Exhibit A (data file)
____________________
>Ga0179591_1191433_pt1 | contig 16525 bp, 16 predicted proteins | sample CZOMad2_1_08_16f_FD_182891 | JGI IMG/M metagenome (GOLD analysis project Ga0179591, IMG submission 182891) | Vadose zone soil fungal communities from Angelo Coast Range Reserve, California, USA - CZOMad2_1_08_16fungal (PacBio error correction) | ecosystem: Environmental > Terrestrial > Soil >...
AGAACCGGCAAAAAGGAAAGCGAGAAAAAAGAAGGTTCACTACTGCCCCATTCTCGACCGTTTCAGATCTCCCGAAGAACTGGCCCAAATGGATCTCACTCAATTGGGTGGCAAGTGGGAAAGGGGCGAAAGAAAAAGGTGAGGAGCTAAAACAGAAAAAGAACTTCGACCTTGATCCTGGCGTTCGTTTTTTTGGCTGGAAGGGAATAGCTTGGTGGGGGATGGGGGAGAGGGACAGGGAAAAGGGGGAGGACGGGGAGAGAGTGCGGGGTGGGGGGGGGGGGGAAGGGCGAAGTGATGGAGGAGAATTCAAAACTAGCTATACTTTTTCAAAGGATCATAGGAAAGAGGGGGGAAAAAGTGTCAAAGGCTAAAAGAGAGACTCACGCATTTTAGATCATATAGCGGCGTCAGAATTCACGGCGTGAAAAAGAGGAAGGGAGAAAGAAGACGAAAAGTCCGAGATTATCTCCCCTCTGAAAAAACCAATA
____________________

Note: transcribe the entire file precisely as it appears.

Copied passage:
>Ga0179591_1191433_pt1 | contig 16525 bp, 16 predicted proteins | sample CZOMad2_1_08_16f_FD_182891 | JGI IMG/M metagenome (GOLD analysis project Ga0179591, IMG submission 182891) | Vadose zone soil fungal communities from Angelo Coast Range Reserve, California, USA - CZOMad2_1_08_16fungal (PacBio error correction) | ecosystem: Environmental > Terrestrial > Soil >...
AGAACCGGCAAAAAGGAAAGCGAGAAAAAAGAAGGTTCACTACTGCCCCATTCTCGACCGTTTCAGATCTCCCGAAGAACTGGCCCAAATGGATCTCACTCAATTGGGTGGCAAGTGGGAAAGGGGCGAAAGAAAAAGGTGAGGAGCTAAAACAGAAAAAGAACTTCGACCTTGATCCTGGCGTTCGTTTTTTTGGCTGGAAGGGAATAGCTTGGTGGGGGATGGGGGAGAGGGACAGGGAAAAGGGGGAGGACGGGGAGAGAGTGCGGGGTGGGGGGGGGGGGGAAGGGCGAAGTGATGGAGGAGAATTCAAAACTAGCTATACTTTTTCAAAGGATCATAGGAAAGAGGGGGGAAAAAGTGTCAAAGGCTAAAAGAGAGACTCACGCATTTTAGATCATATAGCGGCGTCAGAATTCACGGCGTGAAAAAGAGGAAGGGAGAAAGAAGACGAAAAGTCCGAGATTATCTCCCCTCTGAAAAAACCAATA